Most people prefer to look at properties during an open home, which is where you get the opportunity to look at it without being taken there by an agent and – supposedly – not harassed by an agent as you look, relaxed, around the property. In today’s show Mark Armstrong, from Rate My Agent, has some great tips for new investors.
Kevin: More and more, we’re becoming reliant on the Internet to help us shop around for property, but a very important part of this is the inspection process, as well. Most people prefer to look at properties during an open home, which is where you get the opportunity to look at it without being taken there by an agent and – supposedly – not harassed by an agent as you look, relaxed, around the property.
Mark Armstrong is from Rate My Agent, which is a great new website you should be checking out if you want to find an agent to sell a property for you. Mark joins me. Hi, Mark.
Mark: Hi, Kevin.
Kevin: You’re experienced. What should we be looking at when we do go to an open home so we don’t have to rely so much on the advice from the agent?
Mark: I always talk to people about looking for the things that you can’t change about a property and getting those things fundamentally right. What I mean by that is you can’t change the location of the property, so you have to get that right, because it’s not something that you can fix up down the track. You can’t change the size of the block of land, so you need to get that right. You can’t change what’s around you –you can’t change the fact that there’s a factory next door, or there’s an apartment block next door, or a petrol station.
The first step for me when I’m looking at any property is I’m focusing on the things that I can’t change about the property, and I need to make sure I get those fundamentally right. That’s a really good first step.
Kevin: It’s a great first step, actually. You’re right. There are so many things that you can allow for but you can’t change.
Mark: Exactly. When I start to look at a property – it’s interesting – the property inspection to me starts actually from the minute I jump in my car to drive to the property. The inspection doesn’t start when I get to the property; it starts as I’m driving closer to the property. I’m looking at the surrounding area. I’m looking at the infrastructure. As I drive into the street, I’m looking at the streetscape. I’m looking at surrounding properties. I drive up to the house and I’m looking at the façade and the presence of the property. There’s actually a lot of inspection done before you even get to the open home.
Once I actually get to the open home, my inspection actually turns more into a feeling – it’s the feeling that a property gives me. If I feel cramped, it’s because it’s probably a bit cramped. If it feels dark, it’s probably because it’s a bit dark. I think that the instincts of how a property makes you feel when you walk in the door, if there’s a lot of natural light, and it’s open and it’s airy, that gives a really positive feeling.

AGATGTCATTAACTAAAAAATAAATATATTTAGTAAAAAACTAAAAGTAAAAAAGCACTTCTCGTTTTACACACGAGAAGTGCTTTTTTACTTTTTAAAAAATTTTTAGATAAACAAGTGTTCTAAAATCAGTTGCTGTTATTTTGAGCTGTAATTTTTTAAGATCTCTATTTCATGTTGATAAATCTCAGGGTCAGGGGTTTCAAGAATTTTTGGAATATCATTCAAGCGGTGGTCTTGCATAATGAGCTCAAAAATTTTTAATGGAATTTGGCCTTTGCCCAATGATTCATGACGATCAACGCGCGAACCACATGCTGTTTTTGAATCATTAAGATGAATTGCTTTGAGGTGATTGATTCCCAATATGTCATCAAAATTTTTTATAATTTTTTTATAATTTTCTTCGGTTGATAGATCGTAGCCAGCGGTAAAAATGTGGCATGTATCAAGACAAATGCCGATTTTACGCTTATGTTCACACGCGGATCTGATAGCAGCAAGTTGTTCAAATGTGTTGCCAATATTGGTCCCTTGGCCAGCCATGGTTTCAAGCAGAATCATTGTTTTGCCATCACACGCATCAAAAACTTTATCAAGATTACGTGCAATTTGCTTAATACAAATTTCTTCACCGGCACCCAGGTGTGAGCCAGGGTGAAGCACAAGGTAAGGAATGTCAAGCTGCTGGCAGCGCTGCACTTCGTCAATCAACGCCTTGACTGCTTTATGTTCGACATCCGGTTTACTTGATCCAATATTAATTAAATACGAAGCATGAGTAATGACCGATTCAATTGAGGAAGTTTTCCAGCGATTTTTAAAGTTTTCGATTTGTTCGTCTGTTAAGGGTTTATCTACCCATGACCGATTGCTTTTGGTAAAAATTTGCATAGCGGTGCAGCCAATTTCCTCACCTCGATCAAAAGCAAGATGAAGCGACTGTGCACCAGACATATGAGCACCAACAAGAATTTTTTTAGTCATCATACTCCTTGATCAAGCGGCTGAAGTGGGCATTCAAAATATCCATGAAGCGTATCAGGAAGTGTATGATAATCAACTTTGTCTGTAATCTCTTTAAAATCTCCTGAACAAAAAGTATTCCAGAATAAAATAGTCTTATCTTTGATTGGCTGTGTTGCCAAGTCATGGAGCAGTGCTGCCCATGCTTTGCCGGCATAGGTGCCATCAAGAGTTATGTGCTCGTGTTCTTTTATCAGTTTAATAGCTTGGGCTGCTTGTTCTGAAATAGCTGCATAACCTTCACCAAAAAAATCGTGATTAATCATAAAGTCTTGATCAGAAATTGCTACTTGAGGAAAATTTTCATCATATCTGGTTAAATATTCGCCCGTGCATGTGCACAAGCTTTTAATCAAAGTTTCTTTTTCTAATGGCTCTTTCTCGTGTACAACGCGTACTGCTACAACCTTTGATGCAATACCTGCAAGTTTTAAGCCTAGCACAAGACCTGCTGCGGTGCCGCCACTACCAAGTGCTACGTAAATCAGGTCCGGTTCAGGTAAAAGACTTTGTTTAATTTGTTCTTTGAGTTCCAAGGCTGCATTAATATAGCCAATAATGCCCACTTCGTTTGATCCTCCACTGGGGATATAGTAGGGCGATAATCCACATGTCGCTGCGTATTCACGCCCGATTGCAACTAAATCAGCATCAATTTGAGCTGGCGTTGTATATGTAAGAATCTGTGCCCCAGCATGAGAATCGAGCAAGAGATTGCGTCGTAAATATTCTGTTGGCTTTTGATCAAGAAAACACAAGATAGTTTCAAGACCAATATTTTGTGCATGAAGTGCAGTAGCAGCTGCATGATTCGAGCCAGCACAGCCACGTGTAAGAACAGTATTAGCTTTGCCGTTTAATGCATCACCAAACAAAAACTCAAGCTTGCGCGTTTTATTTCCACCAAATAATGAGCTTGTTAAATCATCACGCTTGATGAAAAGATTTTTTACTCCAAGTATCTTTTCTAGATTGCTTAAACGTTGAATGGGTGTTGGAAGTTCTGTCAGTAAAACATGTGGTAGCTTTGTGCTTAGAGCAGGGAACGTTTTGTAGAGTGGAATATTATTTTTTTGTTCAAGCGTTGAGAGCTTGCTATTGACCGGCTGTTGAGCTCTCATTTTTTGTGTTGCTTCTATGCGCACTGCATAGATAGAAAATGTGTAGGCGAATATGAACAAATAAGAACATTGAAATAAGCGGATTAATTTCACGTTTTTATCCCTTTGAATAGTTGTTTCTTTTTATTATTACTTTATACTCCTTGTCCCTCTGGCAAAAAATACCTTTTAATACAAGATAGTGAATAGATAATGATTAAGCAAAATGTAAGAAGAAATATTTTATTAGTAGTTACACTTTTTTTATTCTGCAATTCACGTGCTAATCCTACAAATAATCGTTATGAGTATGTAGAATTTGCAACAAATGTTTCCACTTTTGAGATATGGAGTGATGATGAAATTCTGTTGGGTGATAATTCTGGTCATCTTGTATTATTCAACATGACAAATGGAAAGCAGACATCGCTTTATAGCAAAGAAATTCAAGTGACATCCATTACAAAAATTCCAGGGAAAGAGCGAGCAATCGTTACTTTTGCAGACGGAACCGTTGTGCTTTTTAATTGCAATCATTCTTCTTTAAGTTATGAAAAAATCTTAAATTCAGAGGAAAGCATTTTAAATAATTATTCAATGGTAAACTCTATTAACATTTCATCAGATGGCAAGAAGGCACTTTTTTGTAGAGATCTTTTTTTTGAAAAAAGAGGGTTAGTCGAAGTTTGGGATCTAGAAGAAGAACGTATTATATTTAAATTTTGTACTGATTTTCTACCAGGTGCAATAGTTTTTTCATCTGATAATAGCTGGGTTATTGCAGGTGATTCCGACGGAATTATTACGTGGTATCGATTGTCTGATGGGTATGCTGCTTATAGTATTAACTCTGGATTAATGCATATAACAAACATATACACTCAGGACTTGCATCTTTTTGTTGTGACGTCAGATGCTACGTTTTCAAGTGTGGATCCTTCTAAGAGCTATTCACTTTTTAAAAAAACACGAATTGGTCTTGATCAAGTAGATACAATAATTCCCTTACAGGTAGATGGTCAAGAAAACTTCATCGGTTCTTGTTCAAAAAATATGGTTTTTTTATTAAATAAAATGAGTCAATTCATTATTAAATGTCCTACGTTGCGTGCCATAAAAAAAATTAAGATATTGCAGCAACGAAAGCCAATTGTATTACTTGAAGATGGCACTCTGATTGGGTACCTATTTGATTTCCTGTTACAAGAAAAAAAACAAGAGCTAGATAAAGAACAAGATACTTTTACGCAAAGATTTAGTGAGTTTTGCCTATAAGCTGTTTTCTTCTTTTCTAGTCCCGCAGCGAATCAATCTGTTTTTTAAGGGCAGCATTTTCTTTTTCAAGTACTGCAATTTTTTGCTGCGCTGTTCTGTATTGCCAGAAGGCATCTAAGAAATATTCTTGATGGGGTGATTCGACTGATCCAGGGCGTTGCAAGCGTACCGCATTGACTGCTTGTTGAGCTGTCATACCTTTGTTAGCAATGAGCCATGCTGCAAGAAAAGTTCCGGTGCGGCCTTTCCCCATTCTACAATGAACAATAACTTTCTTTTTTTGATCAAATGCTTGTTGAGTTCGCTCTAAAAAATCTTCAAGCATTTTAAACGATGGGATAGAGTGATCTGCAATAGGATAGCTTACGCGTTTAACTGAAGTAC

Kevin: You actually buy properties also on behalf of other people, as well, don’t you?
Mark: Yeah, I do. I’ve bought thousands of properties over the years, so I’ve been driving the streets, looking at property, for almost 20 years. It’s really important to follow your instincts and the sense that the property gives you.
Kevin: The reason I ask that question is because you’re obviously looking at property on behalf of other people, so you’re going to have to take their feelings into account, as well. I guess it’s key the questions you ask them before you start looking at property.
Mark: It is. It is really important. We need to get the fundamental facts down of how big they need a property, how many bedrooms and how many bathrooms, and car parking, and all those sorts of things. But once you get those fundamental points down…
Kevin: I guess good property is always good property, isn’t it?
Mark: Yes, that’s right. Good property’s always good property. Once you get the fundamental needs down – how many bedrooms and how many bathrooms – you’re then just looking for good pieces of real estate in good locations on a good-sized block of land with good natural light, with no privacy concerns. You have to get the fundamental points down, but then good property is good property.
Kevin: It’s really interesting to hear you say that, because you corrected me – and quite rightly, too – that the things that you would ask people to look for and people would want you to look for are how many bedrooms and the physical aspects about the property, but you’re talking more about the feelings. I wonder sometimes if we just buy on those first physical aspects and forget about the feel, thinking maybe we can change that.
Mark: We absolutely do. I think a lot of us get caught up on the cosmetics of a property. We look at the great new kitchen or bathroom, and we sacrifice. We look at the second bedroom, and it’s a bit smaller, and we say, “Oh, but the kitchen’s lovely. We won’t worry about the second bedroom.” We can change all those things. We can change a kitchen. We can renovate and put new carpet down or polished boards. We can actually create that feeling in a property as long as we have the fundamental structure there.
Kevin: Thanks, Mark. Of course, Mark’s website, as I mentioned, is Rate My Agent. Thanks, mate.
Mark: My pleasure, Kevin.